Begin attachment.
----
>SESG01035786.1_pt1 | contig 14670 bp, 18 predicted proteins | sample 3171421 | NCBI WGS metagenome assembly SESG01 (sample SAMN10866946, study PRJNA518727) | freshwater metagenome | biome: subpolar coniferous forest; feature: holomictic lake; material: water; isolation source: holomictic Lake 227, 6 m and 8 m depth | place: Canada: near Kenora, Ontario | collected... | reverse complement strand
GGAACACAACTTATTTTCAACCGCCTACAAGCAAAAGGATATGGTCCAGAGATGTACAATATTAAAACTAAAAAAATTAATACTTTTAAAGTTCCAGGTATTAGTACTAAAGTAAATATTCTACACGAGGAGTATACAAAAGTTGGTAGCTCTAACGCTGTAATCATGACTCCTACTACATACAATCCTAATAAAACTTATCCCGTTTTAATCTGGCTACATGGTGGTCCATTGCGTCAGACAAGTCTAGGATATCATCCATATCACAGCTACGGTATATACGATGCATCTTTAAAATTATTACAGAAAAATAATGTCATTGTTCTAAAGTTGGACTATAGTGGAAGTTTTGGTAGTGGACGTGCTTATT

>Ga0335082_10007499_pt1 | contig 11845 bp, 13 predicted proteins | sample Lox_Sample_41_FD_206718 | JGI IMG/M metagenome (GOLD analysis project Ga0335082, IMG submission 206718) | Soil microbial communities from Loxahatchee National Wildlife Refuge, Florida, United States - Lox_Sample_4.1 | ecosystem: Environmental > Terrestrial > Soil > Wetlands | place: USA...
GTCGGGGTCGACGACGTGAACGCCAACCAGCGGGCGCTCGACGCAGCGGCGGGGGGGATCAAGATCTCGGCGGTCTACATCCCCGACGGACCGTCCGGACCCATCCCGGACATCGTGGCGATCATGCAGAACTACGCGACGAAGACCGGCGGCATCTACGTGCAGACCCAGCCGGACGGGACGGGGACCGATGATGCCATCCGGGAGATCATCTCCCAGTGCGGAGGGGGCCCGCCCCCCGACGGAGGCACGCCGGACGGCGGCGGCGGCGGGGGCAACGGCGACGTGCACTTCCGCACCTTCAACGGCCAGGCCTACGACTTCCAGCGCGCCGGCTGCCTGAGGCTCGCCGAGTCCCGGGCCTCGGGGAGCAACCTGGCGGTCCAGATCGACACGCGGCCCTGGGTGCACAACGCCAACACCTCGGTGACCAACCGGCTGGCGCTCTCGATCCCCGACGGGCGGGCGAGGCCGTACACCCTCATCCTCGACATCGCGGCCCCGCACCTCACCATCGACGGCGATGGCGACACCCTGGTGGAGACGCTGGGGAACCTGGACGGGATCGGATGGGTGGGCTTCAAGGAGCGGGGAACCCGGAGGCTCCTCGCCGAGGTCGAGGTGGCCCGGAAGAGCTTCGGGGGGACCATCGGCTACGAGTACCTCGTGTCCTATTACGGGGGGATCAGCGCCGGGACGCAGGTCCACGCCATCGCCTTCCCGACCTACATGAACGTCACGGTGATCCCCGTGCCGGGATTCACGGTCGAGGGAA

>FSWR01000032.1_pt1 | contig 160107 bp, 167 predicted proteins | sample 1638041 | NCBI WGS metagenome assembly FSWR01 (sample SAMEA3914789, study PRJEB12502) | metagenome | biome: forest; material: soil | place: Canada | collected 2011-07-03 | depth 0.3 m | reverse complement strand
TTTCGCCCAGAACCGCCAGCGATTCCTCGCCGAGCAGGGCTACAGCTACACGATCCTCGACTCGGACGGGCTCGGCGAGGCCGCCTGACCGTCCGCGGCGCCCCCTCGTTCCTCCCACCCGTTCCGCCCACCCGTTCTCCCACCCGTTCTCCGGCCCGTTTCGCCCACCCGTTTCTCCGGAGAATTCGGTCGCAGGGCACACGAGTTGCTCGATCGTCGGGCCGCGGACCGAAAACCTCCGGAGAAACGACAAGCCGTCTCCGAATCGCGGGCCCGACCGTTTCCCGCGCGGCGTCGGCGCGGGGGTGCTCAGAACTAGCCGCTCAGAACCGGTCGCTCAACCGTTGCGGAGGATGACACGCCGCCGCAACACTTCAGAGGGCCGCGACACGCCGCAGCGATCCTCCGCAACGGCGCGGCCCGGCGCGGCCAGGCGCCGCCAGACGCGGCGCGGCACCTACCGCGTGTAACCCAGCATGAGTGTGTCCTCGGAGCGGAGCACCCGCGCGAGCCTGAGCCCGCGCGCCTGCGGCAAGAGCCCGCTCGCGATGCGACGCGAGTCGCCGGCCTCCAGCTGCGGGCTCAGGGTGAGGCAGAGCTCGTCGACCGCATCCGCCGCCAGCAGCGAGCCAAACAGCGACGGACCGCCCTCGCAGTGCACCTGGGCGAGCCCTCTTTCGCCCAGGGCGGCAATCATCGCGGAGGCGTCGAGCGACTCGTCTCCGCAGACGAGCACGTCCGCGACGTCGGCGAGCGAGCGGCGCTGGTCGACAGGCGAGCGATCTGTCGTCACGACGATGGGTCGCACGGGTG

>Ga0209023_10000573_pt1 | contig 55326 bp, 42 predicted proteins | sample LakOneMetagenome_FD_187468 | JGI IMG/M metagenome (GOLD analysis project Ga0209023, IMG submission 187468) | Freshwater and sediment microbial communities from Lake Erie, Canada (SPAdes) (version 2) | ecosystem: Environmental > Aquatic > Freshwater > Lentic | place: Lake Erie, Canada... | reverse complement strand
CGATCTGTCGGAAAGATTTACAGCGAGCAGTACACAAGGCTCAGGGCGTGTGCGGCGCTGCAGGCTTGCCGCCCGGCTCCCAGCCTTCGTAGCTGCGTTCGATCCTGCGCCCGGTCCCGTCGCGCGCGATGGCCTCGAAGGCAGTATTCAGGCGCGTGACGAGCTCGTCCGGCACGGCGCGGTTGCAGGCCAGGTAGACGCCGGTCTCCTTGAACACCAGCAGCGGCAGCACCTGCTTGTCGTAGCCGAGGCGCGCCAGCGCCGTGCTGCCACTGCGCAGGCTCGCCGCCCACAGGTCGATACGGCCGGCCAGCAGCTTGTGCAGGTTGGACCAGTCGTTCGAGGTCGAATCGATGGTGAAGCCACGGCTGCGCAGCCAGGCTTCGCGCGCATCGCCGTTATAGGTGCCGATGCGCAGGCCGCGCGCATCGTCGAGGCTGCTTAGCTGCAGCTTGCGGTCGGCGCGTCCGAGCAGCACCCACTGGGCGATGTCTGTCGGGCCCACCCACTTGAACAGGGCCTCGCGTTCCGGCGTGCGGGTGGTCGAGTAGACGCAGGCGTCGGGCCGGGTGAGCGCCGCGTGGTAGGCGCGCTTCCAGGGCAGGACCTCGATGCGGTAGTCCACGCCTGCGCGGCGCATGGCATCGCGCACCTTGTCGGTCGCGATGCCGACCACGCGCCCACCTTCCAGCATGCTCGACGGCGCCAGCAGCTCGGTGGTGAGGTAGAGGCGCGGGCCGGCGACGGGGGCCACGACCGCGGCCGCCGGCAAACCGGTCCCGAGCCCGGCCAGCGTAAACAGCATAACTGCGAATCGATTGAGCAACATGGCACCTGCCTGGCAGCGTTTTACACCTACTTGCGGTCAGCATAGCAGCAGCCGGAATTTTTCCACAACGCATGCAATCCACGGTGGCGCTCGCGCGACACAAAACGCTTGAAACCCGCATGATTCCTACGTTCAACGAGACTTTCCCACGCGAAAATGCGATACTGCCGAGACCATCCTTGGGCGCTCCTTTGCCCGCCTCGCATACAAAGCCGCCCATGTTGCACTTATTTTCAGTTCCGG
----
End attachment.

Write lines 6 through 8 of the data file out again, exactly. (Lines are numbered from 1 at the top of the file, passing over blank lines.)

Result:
TTTCGCCCAGAACCGCCAGCGATTCCTCGCCGAGCAGGGCTACAGCTACACGATCCTCGACTCGGACGGGCTCGGCGAGGCCGCCTGACCGTCCGCGGCGCCCCCTCGTTCCTCCCACCCGTTCCGCCCACCCGTTCTCCCACCCGTTCTCCGGCCCGTTTCGCCCACCCGTTTCTCCGGAGAATTCGGTCGCAGGGCACACGAGTTGCTCGATCGTCGGGCCGCGGACCGAAAACCTCCGGAGAAACGACAAGCCGTCTCCGAATCGCGGGCCCGACCGTTTCCCGCGCGGCGTCGGCGCGGGGGTGCTCAGAACTAGCCGCTCAGAACCGGTCGCTCAACCGTTGCGGAGGATGACACGCCGCCGCAACACTTCAGAGGGCCGCGACACGCCGCAGCGATCCTCCGCAACGGCGCGGCCCGGCGCGGCCAGGCGCCGCCAGACGCGGCGCGGCACCTACCGCGTGTAACCCAGCATGAGTGTGTCCTCGGAGCGGAGCACCCGCGCGAGCCTGAGCCCGCGCGCCTGCGGCAAGAGCCCGCTCGCGATGCGACGCGAGTCGCCGGCCTCCAGCTGCGGGCTCAGGGTGAGGCAGAGCTCGTCGACCGCATCCGCCGCCAGCAGCGAGCCAAACAGCGACGGACCGCCCTCGCAGTGCACCTGGGCGAGCCCTCTTTCGCCCAGGGCGGCAATCATCGCGGAGGCGTCGAGCGACTCGTCTCCGCAGACGAGCACGTCCGCGACGTCGGCGAGCGAGCGGCGCTGGTCGACAGGCGAGCGATCTGTCGTCACGACGATGGGTCGCACGGGTG

>Ga0209023_10000573_pt1 | contig 55326 bp, 42 predicted proteins | sample LakOneMetagenome_FD_187468 | JGI IMG/M metagenome (GOLD analysis project Ga0209023, IMG submission 187468) | Freshwater and sediment microbial communities from Lake Erie, Canada (SPAdes) (version 2) | ecosystem: Environmental > Aquatic > Freshwater > Lentic | place: Lake Erie, Canada... | reverse complement strand
CGATCTGTCGGAAAGATTTACAGCGAGCAGTACACAAGGCTCAGGGCGTGTGCGGCGCTGCAGGCTTGCCGCCCGGCTCCCAGCCTTCGTAGCTGCGTTCGATCCTGCGCCCGGTCCCGTCGCGCGCGATGGCCTCGAAGGCAGTATTCAGGCGCGTGACGAGCTCGTCCGGCACGGCGCGGTTGCAGGCCAGGTAGACGCCGGTCTCCTTGAACACCAGCAGCGGCAGCACCTGCTTGTCGTAGCCGAGGCGCGCCAGCGCCGTGCTGCCACTGCGCAGGCTCGCCGCCCACAGGTCGATACGGCCGGCCAGCAGCTTGTGCAGGTTGGACCAGTCGTTCGAGGTCGAATCGATGGTGAAGCCACGGCTGCGCAGCCAGGCTTCGCGCGCATCGCCGTTATAGGTGCCGATGCGCAGGCCGCGCGCATCGTCGAGGCTGCTTAGCTGCAGCTTGCGGTCGGCGCGTCCGAGCAGCACCCACTGGGCGATGTCTGTCGGGCCCACCCACTTGAACAGGGCCTCGCGTTCCGGCGTGCGGGTGGTCGAGTAGACGCAGGCGTCGGGCCGGGTGAGCGCCGCGTGGTAGGCGCGCTTCCAGGGCAGGACCTCGATGCGGTAGTCCACGCCTGCGCGGCGCATGGCATCGCGCACCTTGTCGGTCGCGATGCCGACCACGCGCCCACCTTCCAGCATGCTCGACGGCGCCAGCAGCTCGGTGGTGAGGTAGAGGCGCGGGCCGGCGACGGGGGCCACGACCGCGGCCGCCGGCAAACCGGTCCCGAGCCCGGCCAGCGTAAACAGCATAACTGCGAATCGATTGAGCAACATGGCACCTGCCTGGCAGCGTTTTACACCTACTTGCGGTCAGCATAGCAGCAGCCGGAATTTTTCCACAACGCATGCAATCCACGGTGGCGCTCGCGCGACACAAAACGCTTGAAACCCGCATGATTCCTACGTTCAACGAGACTTTCCCACGCGAAAATGCGATACTGCCGAGACCATCCTTGGGCGCTCCTTTGCCCGCCTCGCATACAAAGCCGCCCATGTTGCACTTATTTTCAGTTCCGG